Not too much pain, however, in the Sopranos finale. I was ready to mourn Tony. At either his funeral or his sentencing. However, while the nation watched Meadow parallel park...David Chase was laughing his ass off on his sofa, playing his loyal audience like puppets, knowing we would always search for drama and significance in the wrong places. You can always count on Americans to not do their homework, as one writer said. We want the bloodbath; the easy resolution. And I can't blame anyone who criticizes Chase for letting his prized creation off the hook. He violated the most important rule of writing fiction, you can't save character; Tony had to go down (you've heard me say that for 6 years). But, for seven seasons, Chase never spoon-fed us anything. As Rob Sheffield wrote in his adios to Tony in Rolling Stone this week, "Sopranos can be a victim of its own classiness." Aside from the high body counts, it was one of the most realistic television shows ever. And I think the ending served the show quite well. Over a burger, Tony's lawyer tells him there is a 90% chance of indictment. There you have it. The fact that we'll never actually see it means that Chase didn't feel a Tony-goes-to-prison scene was important to the show's vitality.
For me, the important message was the title of the episode, Made in America. I always felt Tony represented America. We eat, we play, we joke, but there's always a 3000 lb. elephant hanging over our heads, ready to drop at any unsuspecting minute. We succumb to temptation. We argue, we fuck, we lie but we can justify it all because we do whatever we can to support our families. After all the bullshit, the posturing, the manipulating, the scheming...Tony is flipping through the jukebox for one of Carmella's favorite tunes (We know this because Don't Stop Believin' played in Season 2 while Carmella anxiously awaited the arrival of the contractor she was hot for, Victor Musto.) Yes, we should've known the final scene would be the family at dinner. Season one ended the same way, because Chase believed his "niche" narrative would never get picked up for a second season. As a fan and critic, I was all over the writers for violating character this season. But I can't blame Chase for the ending's ambiguity. It was dripping with symbolism, it was shot beautifully, it was inhumanely tense, and Steve Perry's soothing tenor redeems: Oh, the movie never ends/ It goes on and on and on and on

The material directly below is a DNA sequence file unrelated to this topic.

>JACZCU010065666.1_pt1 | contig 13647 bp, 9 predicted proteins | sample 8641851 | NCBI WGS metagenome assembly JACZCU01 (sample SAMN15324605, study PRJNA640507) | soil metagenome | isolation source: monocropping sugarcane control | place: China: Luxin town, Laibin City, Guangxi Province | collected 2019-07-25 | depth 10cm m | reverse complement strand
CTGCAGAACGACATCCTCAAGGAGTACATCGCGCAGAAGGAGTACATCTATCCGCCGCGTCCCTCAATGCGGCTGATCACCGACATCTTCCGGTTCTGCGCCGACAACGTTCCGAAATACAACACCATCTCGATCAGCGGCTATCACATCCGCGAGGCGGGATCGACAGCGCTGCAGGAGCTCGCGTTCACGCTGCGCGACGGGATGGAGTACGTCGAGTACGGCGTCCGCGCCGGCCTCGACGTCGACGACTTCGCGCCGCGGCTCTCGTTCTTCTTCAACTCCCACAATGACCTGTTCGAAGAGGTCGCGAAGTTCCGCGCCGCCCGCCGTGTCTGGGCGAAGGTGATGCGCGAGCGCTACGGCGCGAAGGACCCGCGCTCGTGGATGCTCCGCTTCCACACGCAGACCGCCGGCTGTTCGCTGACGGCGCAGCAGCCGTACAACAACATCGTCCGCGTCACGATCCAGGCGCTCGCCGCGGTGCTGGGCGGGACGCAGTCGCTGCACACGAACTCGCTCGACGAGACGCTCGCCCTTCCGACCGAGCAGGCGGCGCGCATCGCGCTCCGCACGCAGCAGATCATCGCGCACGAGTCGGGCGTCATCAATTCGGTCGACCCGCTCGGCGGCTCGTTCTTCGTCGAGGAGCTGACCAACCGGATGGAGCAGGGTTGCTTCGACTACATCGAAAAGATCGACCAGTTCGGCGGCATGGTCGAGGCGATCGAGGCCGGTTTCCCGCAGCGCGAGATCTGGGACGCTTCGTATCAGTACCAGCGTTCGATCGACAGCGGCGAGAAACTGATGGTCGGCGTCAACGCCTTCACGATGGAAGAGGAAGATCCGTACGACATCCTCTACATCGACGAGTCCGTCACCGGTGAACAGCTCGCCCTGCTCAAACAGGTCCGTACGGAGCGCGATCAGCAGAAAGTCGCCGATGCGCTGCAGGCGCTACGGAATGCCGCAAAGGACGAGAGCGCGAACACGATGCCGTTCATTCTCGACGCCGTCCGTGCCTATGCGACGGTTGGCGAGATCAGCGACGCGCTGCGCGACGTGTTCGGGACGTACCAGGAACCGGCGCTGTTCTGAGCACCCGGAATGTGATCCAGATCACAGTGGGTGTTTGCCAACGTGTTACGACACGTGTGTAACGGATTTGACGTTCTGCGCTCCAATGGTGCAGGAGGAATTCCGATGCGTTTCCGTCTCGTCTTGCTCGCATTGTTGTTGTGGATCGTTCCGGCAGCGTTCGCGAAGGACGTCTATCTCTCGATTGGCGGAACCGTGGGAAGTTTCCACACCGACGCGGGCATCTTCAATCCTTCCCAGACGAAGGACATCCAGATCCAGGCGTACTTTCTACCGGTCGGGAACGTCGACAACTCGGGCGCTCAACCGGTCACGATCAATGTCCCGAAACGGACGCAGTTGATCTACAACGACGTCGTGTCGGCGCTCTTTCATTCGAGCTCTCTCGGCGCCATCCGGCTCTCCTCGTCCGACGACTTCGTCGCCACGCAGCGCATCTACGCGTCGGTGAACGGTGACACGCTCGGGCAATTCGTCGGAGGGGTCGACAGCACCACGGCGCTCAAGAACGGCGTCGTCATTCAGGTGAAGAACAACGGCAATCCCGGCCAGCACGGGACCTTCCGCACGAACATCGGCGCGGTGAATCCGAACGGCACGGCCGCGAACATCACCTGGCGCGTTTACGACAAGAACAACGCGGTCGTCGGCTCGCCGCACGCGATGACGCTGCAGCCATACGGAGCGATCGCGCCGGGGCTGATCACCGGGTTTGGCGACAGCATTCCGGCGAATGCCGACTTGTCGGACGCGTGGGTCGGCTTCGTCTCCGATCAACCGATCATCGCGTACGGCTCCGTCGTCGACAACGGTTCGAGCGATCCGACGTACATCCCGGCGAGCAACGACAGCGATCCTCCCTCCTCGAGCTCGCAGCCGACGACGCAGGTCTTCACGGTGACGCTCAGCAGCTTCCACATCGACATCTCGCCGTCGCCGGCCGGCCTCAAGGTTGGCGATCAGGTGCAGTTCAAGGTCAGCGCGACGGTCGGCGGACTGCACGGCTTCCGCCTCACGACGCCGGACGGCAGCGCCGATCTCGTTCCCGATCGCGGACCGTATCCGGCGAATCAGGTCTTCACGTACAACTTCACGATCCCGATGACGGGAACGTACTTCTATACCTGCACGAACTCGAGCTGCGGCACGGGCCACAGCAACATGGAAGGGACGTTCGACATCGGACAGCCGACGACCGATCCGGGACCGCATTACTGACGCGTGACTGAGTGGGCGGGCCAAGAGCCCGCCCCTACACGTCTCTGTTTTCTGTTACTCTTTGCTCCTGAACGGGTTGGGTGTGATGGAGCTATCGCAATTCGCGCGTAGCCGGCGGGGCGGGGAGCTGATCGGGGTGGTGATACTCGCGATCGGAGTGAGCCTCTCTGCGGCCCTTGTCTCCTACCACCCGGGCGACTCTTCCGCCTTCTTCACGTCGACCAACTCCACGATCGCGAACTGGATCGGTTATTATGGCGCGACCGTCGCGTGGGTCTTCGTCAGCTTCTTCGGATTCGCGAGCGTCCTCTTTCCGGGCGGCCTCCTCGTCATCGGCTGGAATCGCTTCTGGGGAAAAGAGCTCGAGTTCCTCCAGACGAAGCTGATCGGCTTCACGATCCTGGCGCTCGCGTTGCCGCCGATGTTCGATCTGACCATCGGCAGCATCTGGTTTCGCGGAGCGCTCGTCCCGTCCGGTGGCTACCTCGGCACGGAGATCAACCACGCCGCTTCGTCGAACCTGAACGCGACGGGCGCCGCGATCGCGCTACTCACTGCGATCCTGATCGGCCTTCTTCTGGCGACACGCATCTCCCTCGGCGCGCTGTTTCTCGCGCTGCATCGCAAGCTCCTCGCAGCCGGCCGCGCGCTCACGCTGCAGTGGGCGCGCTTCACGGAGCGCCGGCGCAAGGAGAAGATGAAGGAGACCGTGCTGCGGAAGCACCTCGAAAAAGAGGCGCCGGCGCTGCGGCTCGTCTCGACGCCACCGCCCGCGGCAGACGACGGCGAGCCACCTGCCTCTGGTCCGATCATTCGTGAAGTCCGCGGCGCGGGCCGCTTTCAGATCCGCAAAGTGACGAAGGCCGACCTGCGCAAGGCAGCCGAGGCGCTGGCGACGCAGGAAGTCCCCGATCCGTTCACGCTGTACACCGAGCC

1995 Tribe vs 2007 Cavs: The reason you prefer the Belle-Baerga Tribe, the Price-Daugherty Cavs and the Kosar-Slaughter Browns is because you were young, not because those players were more "likeable." Believe me, the youthful mind will idealize everything. Lets compare: Albert Belle was an A-1 asshole, Kenny Lofton was surly, Jose Mesa was married and groped a chick from 1148 in a hotel room. Today's Tribe (Hafner, Sizemore, Sabathia) are model citizens. Brad Daugherty is a classless bitch and pretends he never played in Cleveland. Ry, you felt you were smarter than Hot Rod when you were 12. How likeable was that? The current Cavs are maybe the nicest team in the NBA with LeBron, Z, Larry Hughes, Coach Brown, etc. And the mid 80's Browns? I seem to remember a story about Slaughter allegedly holding some chick down in a limo so his boy Langhorne could dry-sex her. The Cleveland sports stars of our childhood were no better than today. They were probably worse, but we had our innocence then. To quote Western coach Pete Bell: you took da purest thing in your life and corrupted it.
I respect those who preferred the Tribe's '95 playoff run to now...but the fact that it was our first experience with a winner shouldn't hold much weight in the debate. Anything less than the pennant for that team would've been a disaster. They did what they were expected to do-- beat the inferior Red Sox and Mariners. On the other hand, the Cavs and their crappy offense overachieved by beating the #1 seed...and for me, that's much sweeter.
Hence, this risky analogy: I lost my virginity to Mrs. Vox. Sure, it was memorable because it was my first time- but it was expected. We had been seriously dating for like 6 weeks; it was inevitable. But, let's say I go to a bar this weekend and Elisha Cuthbert or Fergie walks in. There are a ton of famous, rich, good-looking guys with Bentleys there, but I end up leaving with Cuthbert and banging her in my Solara. Now which event gave me more satisfaction/joy? Losing my virginity to my future wife or unexpectedly banging Fergie at 20-1 odds?